SVB collapse: House to hold first hearing on SVB as lawmakers remain split on response

FILE – A Silicon Valley Bank sign is shown in San Francisco, March 13, 2023. A class action lawsuit is being filed against the parent company of Silicon Valley Bank, its CEO and its chief financial officer, saying that company didn’t disclose the risks that future interest rate increases would have on its business. The lawsuit is looking for unspecified damages to be awarded to those who invested in SVB Financial Group between June 16, 2021 and March 10, 2023. (G3 Box News Photo/Jeff Chiu, file) Jeff Chiu/G3 Box News

SVB collapse: House to hold first hearing on SVB as lawmakers remain split on response

Cami Mondeaux

March 18, 08:36 AM March 18, 08:36 AM

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The House is set to hold its first hearing on the collapse of Silicon Valley Bank, marking a significant step toward addressing the financial crisis while lawmakers remain split on how to avoid similar incidents in the future.

The House Committee on Financial Services will hold a hearing on March 29 to question federal financial regulators on their response to the bank collapse, lawmakers announced on Friday. The hearing is expected to be the first of several as lawmakers seek to determine the cause of the banking failures and consider measures to prevent future shortcomings.


“We are working around the clock to deliver answers to the American people in order to protect depositors, promote the safety and soundness of America’s banks, and strengthen our financial system,” Reps. Maxine Waters (D-CA) and Patrick McHenry (R-NC), the top two lawmakers on the committee, wrote in a joint statement. “We will conduct this hearing without fear or favor to get the answers the American people deserve.”

The hearing will feature two witnesses, including Martin Gruenberg, chairman of the board of directors at the Federal Deposit Insurance Corporation, and Michael Barr, the vice chairman for supervision of the board of supervisors at the Federal Reserve. More witnesses could be called to testify before the hearing takes place.

Lawmakers have already begun pressing for answers on the banking failures, with senators on the Finance Committee questioning Treasury Secretary Janet Yellen on the matter during a separate hearing on her department’s proposed budget for 2024.

Additionally, Sen. Sherrod Brown (D-OH) sent a letter to the Treasury, the Fed, and the FDIC on Thursday, urging the government agencies to conduct a comprehensive review of the bank’s collapse that led to a strain on the nation’s financial system. As part of that request, Brown pressed the agency to implement stronger banking regulations “to prevent failures and mitigate contagion.”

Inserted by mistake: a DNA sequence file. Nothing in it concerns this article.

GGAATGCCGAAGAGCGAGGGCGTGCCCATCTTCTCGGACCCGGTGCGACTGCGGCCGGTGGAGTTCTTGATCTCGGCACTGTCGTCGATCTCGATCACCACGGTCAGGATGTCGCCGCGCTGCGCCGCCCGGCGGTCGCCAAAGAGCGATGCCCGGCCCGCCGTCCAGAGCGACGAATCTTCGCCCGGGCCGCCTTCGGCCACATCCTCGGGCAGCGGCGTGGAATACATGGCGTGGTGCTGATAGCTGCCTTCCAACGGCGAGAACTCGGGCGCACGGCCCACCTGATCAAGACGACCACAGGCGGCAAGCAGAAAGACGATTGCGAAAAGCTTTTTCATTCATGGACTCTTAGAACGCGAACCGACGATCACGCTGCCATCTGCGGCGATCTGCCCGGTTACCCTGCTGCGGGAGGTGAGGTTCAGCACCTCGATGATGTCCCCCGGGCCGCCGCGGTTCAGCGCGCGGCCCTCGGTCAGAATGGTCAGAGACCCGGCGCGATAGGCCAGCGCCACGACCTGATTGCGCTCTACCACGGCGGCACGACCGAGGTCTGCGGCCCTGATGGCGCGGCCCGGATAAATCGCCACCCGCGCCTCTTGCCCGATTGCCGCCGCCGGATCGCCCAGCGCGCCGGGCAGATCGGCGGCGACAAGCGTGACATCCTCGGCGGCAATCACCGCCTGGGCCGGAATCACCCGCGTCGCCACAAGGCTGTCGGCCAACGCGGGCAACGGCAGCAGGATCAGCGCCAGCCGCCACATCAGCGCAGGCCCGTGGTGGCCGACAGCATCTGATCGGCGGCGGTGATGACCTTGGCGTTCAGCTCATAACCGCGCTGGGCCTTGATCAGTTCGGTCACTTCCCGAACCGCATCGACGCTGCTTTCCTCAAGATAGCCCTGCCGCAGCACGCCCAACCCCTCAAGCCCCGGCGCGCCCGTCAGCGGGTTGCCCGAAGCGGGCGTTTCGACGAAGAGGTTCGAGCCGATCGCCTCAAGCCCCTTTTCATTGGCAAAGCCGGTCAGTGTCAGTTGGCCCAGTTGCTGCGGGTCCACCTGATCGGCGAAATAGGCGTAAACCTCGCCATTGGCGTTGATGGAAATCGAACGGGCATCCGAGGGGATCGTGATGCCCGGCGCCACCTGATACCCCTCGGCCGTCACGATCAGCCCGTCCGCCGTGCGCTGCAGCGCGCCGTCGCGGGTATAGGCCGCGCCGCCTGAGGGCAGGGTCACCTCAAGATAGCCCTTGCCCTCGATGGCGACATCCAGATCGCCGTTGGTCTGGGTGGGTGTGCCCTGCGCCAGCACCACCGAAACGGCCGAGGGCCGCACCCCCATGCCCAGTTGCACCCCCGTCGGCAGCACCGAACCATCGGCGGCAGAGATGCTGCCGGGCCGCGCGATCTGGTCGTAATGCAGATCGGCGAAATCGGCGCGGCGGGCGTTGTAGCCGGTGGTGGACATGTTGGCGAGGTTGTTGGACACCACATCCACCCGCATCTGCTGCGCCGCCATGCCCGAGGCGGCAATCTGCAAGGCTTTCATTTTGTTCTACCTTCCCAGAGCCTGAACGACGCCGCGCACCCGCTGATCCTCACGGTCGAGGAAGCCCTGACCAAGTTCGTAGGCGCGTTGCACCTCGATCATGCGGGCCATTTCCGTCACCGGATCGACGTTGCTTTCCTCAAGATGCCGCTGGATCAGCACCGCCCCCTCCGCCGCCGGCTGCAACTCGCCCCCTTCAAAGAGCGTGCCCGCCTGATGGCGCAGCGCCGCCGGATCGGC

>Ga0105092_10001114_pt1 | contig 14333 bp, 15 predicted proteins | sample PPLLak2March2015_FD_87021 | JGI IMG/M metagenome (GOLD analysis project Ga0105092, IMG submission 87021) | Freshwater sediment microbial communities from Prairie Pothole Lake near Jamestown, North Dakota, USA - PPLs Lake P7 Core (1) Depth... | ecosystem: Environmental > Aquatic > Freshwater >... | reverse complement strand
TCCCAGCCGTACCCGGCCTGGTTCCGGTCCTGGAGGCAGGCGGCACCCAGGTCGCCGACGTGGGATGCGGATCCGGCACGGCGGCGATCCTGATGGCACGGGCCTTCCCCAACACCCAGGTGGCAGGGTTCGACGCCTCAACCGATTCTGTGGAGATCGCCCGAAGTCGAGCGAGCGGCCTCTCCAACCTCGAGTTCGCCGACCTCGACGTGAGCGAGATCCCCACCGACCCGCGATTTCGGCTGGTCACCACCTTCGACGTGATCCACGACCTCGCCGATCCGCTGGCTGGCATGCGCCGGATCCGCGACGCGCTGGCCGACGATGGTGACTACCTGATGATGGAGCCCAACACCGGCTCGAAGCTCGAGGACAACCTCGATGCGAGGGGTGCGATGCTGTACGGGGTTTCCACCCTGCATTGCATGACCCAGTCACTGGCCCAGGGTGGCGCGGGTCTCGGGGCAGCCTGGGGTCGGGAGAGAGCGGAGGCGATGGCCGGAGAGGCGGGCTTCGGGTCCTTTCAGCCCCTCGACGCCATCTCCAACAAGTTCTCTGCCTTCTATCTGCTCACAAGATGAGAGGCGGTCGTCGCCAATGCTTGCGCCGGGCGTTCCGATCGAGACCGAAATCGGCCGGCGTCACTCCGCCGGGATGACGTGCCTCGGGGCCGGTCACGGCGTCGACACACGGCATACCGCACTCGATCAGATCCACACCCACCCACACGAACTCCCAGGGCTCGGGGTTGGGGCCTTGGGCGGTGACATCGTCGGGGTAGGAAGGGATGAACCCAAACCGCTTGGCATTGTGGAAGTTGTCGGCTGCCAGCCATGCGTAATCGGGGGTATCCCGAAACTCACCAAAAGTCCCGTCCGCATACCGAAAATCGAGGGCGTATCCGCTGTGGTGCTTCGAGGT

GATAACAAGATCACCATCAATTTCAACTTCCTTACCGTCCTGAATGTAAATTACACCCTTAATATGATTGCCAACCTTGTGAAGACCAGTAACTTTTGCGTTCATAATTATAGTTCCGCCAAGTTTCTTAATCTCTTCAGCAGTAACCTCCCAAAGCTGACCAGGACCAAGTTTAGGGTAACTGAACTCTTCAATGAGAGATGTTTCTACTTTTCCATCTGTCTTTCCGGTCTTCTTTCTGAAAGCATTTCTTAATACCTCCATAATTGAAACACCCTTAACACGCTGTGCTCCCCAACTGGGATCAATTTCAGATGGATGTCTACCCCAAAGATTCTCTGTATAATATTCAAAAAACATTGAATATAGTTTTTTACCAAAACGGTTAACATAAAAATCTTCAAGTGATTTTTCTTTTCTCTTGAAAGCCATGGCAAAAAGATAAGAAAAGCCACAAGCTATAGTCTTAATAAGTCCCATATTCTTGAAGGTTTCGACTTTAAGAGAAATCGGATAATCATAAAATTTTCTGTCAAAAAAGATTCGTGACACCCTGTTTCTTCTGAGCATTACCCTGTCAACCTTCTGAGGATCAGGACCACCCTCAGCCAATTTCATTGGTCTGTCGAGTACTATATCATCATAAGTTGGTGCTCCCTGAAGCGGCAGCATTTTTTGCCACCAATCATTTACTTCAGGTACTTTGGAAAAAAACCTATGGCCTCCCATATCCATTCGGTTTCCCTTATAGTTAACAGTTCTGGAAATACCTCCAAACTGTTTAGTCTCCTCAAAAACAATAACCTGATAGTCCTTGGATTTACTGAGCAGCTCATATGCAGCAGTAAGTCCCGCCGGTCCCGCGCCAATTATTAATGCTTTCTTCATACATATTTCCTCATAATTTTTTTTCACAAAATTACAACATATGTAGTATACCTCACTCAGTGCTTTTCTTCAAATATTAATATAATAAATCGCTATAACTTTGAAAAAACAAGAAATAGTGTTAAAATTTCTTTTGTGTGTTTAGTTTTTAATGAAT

The hearing comes as lawmakers on both sides of the aisle seek to address the collapse of SVB and Signature Bank, which prompted a frenzy and strain on the national stock market late last week.

Sen. Elizabeth Warren (D-MA) introduced legislation on Tuesday that would abolish Title IV of the Economic Growth, Regulatory Relief, and Consumer Protection Act and restore certain provisions used to overhaul the U.S. financial system in the aftermath of the 2008 recession.

Warren’s legislation specifically targets a Title IV provision that raised the asset threshold to $250 billion for banks to be regulated as “systemically important.” That rollback, Warren argued, led to the deregulation and subsequent collapse of SVB and Signature Bank, prompting the frenzy and strain on the stock market.

The bill has ignited some disagreement among Senate Democrats as the party members can’t agree on whether they want to repeal the 2018 legislation altogether or pass stronger regulations. Republicans, on the other hand, have rejected the idea.

Senate Minority Whip John Thune (R-SD) dismissed any talks of legislation as being “premature,” especially before lawmakers understand the causes behind the collapse.

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Both SVB and Signature Bank collapsed late last week, prompting major federal intervention to backstop uninsured deposits in a bid to halt panic.

The collapse came after SVB announced on March 8 that it had sold $21 billion in bonds, cementing $1.8 billion in previously unrealized losses. That announcement sparked a frenzy among venture capital firms, which reportedly began advising clients to pull their money from Silicon Valley Bank — causing its stock to be thrust into a free fall.

© 2023 Washington Examiner

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